Hi, I want to build a quadcopter mostly for amateur aerial videography. I already have the frame, APM 2.6, motors, etc. just need some help on how I’d physically set up a controllable gimbal (which I don’t yet have). If I use a power module with UBEC I provide power to the PDB and the APM. Is the gimbal then controlled/powered from the APM or powered from the PDB and controlled by the APM? I was reading on some posts that people use another UBEC? I’m a bit confused about this. Thanks for the help!
Do not power the gimbal from the APM’s power rail. Most gimbals require 12V and quite a few of them with built-in controllers have a range of voltages they will operate at, up to probably a 4S battery. But it would be best to install a separate 12V UBEC for your gimbal.
The 5V power rail on your APM can provide power for the R/C receiver, your SiK telemetry radio, some external LED’s and GPS receiver. Don’t try to power other extra stuff off it.
I have two Walkera G-2D’s on my quad with a APM2.8, one carrying a RGB camera, the other a NVDI. I don’t use the FC to control the gimbals at all. The gimbals have their own controller and I just ran the signals from the R/C receiver to the PIT pins on the gimbals with a signal diode inline. The only real reason to use the FC to control it would be if you get a gimbal with no built-in controller, or want the FC to handle timed shots, etc… I use mine for aerial survey and don’t worry about any of that. I set up the cameras to take stills at the interval I want, or record video, start the cameras, take off and go fly. And handle the rest in post.
That makes sense, so control from the receiver and power from the battery via the PCB (I’m using an S500 frame). Thanks
That’s what I’d do if you only need pitch control from the radio. Some gimbals like the Walkera G-2D (which is a very good 2-axis gimbal in my experience) will require a small signal diode inline from the receiver to the gimbal’s pitch signal pin to prevent feedback from the gimbal’s controller to the receiver, and resultant “walking” up and down of your pitch control. If you run pitch control thru the flight controller, likely that won’t happen. The other advantage with running pitch control thru the flight controller is, for example, setting up a ROI shot where you want the pitch of the gimbal to focus on a particular altitude automatically, instead of manually setting it.
It can be done either way for pitch control.
The power to the gimbal will also depend on what type you choose. With 3S you can probably just go direct to most that recommend 12V power supply. If you use 4S or more, if it was me I’d use the 12V UBEC to power the gimbal, even though the specs say, like for the G-2D, that it has an input voltage range of 7.4 - 28V. In my experience with that one, running full battery voltage to it (5S) causes the servo motors to run quite hot.
Hey Daithi and Chris,
Did you get the gimbal up and running with APM? If so would you tell me a little bit about what youre using? I dont really understand how the gimbal is controlled ideally, through the APM vs through its own controller, and if I need more than a DX6 transmitter to do it.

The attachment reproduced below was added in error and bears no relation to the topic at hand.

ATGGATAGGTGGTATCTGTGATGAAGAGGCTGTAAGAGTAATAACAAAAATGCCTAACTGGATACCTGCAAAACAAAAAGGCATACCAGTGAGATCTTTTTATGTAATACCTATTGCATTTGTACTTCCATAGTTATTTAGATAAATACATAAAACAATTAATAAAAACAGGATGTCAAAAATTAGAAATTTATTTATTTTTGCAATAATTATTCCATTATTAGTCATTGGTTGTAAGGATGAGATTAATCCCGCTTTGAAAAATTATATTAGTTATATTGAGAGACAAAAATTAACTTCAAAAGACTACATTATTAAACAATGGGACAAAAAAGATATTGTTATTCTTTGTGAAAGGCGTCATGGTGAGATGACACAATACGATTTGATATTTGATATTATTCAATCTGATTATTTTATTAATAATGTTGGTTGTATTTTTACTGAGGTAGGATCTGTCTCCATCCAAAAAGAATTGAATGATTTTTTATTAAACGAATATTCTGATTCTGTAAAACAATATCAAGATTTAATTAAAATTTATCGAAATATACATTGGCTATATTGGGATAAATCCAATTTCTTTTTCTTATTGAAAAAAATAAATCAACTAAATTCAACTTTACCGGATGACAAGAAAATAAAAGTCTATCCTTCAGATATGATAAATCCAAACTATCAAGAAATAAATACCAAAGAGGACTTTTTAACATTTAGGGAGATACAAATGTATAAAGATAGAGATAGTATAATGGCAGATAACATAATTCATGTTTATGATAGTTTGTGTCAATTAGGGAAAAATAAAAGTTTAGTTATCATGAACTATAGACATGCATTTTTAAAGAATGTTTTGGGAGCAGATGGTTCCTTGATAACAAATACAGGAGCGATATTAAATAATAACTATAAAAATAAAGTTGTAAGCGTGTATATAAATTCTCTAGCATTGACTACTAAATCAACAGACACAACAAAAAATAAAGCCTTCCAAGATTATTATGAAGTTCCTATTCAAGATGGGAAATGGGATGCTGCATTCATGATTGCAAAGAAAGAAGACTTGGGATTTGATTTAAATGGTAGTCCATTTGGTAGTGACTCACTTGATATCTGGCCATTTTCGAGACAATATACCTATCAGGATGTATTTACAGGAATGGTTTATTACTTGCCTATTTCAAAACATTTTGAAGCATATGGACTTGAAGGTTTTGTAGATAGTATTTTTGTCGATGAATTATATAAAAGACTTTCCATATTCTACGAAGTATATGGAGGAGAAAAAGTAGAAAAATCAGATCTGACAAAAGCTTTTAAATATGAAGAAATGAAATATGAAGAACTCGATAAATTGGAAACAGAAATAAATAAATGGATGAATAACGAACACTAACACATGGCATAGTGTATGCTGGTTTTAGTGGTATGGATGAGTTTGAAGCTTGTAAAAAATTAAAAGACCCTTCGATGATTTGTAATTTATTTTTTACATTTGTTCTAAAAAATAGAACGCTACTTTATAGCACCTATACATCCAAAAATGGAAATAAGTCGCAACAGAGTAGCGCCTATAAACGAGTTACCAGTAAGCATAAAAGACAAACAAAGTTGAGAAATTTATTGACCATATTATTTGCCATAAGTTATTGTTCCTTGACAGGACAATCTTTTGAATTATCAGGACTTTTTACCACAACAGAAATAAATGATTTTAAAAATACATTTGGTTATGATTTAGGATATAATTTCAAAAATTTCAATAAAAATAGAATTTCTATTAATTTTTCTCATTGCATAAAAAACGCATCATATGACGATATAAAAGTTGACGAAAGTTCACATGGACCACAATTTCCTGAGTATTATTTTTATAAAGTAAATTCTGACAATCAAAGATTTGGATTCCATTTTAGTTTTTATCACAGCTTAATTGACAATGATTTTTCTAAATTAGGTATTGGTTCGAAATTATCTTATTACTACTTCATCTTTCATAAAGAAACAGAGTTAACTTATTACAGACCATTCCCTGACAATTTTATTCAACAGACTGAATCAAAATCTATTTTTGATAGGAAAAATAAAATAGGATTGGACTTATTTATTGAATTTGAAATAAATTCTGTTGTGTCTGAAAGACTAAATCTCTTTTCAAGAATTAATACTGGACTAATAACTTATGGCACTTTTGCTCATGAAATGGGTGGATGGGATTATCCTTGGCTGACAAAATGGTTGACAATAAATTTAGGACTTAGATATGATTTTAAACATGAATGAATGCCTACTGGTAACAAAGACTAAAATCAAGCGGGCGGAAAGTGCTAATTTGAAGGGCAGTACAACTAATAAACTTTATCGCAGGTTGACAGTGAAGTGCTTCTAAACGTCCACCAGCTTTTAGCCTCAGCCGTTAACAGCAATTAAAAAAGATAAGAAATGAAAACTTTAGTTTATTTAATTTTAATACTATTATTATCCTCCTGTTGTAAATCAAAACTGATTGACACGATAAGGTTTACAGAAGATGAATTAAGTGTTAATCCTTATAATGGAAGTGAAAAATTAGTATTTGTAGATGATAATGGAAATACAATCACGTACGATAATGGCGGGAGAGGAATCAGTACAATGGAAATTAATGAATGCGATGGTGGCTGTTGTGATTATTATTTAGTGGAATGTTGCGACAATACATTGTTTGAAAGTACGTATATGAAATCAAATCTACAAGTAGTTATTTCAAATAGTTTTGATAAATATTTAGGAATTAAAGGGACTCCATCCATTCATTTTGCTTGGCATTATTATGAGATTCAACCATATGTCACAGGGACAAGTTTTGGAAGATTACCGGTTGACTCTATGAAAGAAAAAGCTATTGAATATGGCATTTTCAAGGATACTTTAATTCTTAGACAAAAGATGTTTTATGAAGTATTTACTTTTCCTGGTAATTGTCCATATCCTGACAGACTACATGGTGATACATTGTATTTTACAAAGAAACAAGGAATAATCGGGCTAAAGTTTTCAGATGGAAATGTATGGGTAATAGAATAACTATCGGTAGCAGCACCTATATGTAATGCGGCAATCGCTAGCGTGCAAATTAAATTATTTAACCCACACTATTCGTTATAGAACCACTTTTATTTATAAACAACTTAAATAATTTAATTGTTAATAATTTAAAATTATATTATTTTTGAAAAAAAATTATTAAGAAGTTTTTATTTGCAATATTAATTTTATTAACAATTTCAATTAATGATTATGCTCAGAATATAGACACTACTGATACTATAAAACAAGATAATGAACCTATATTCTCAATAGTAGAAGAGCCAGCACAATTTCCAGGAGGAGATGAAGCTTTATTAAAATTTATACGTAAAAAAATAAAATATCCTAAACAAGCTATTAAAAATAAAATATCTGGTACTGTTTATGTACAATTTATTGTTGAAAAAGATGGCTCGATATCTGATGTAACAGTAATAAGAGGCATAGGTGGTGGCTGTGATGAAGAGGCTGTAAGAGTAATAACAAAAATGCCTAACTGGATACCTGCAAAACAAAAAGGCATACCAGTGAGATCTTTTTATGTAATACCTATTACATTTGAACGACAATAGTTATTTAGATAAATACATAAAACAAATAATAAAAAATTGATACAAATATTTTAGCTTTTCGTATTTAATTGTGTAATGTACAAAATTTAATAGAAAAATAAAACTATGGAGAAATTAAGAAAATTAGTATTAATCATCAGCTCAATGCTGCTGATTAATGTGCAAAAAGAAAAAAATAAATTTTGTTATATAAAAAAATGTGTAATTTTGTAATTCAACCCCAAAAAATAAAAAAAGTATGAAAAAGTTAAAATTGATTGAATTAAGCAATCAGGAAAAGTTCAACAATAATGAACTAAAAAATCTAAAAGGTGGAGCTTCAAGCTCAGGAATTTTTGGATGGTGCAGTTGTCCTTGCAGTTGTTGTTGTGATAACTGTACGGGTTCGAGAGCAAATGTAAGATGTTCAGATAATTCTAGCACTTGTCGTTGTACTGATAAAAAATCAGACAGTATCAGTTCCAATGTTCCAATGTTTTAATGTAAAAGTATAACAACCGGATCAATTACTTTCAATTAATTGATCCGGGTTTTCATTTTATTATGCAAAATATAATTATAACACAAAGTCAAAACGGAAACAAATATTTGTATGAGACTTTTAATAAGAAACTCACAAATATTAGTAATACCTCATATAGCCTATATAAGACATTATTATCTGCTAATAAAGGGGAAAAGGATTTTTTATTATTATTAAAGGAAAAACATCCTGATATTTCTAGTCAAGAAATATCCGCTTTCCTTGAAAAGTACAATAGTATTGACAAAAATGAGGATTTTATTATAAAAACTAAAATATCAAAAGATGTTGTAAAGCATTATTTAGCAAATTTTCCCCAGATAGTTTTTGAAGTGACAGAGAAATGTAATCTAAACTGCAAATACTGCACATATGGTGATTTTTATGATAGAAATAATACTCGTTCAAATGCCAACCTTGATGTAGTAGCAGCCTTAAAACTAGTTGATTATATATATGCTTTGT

Do you only take control of pitch because you just rotate the drone for yaw?
Are you triggering the camera through APM?
I am starting the process myself obviously. and have read the wikis but am not sure on a path forward yet.
Are you doing any photogrammetry?
It depends on the gimbal. Some have their own controller and don’t go thru the APM at all. I use an APM2.8 FC in my 600 quad with a Walkera G2D and use the built-in controller on the gimbal. I can control the pitch of the gimbal with the radios directly on channel 6, but there is no connection to the FC at all. The camera is set to record or take timed photos before takeoff.
On my 800 TriCopter I’m using a LibrePilot controller (CC3D Revo) with a Walkera G3D. On that one I go thru the controller with more advanced functions. However, that’s a completely different setup not applicable to ArduCopter.
For APM with a gimbal that just has servos (no built-in controller) I would suggest referring to the documentation
I have read the wiki it gives a good description of what to do, but im still at why and in what use case!
My quad receiver is wired up as PPM so i dont think i can separately wire a channel.
Is it essentially a choice between being able to control an axis on the gimbal with a transmitter vs have APM control the axes for stabilization?
thanks for answering my beginner questions. Ill hold off after this
Gimbals with their own controller have gyros and accelerometers in them already. And they normally will have pins to connect a radio receiver to control pitch, roll and pan (3-axis). So there’s really no sense to using the FC, although you can if you want. But like with the Walkera gimbal, which I’m familiar with, you use a different “mode” in the built-in controller if you control it with the FC vs using the built-in controller. There’s a switch on the side of the gimbal controller that is flipped one way or the other to use the built-in controller vs external control.
I would say that the only reason to use the FC to control your gimbal would be if you get one with no built-in controller.
However, since you are using PPM and can’t run a channel to the gimbal, it may be better to disable the controller in your gimbal and use the FC to control it. In that case the docs should apply as to how to wire it up to APM. The main thing is that you don’t want two controllers trying to control your gimbal simultaneously. It’s one or the other. And if you use the FC refer to the manual for your gimbal to disable the onboard controller in it.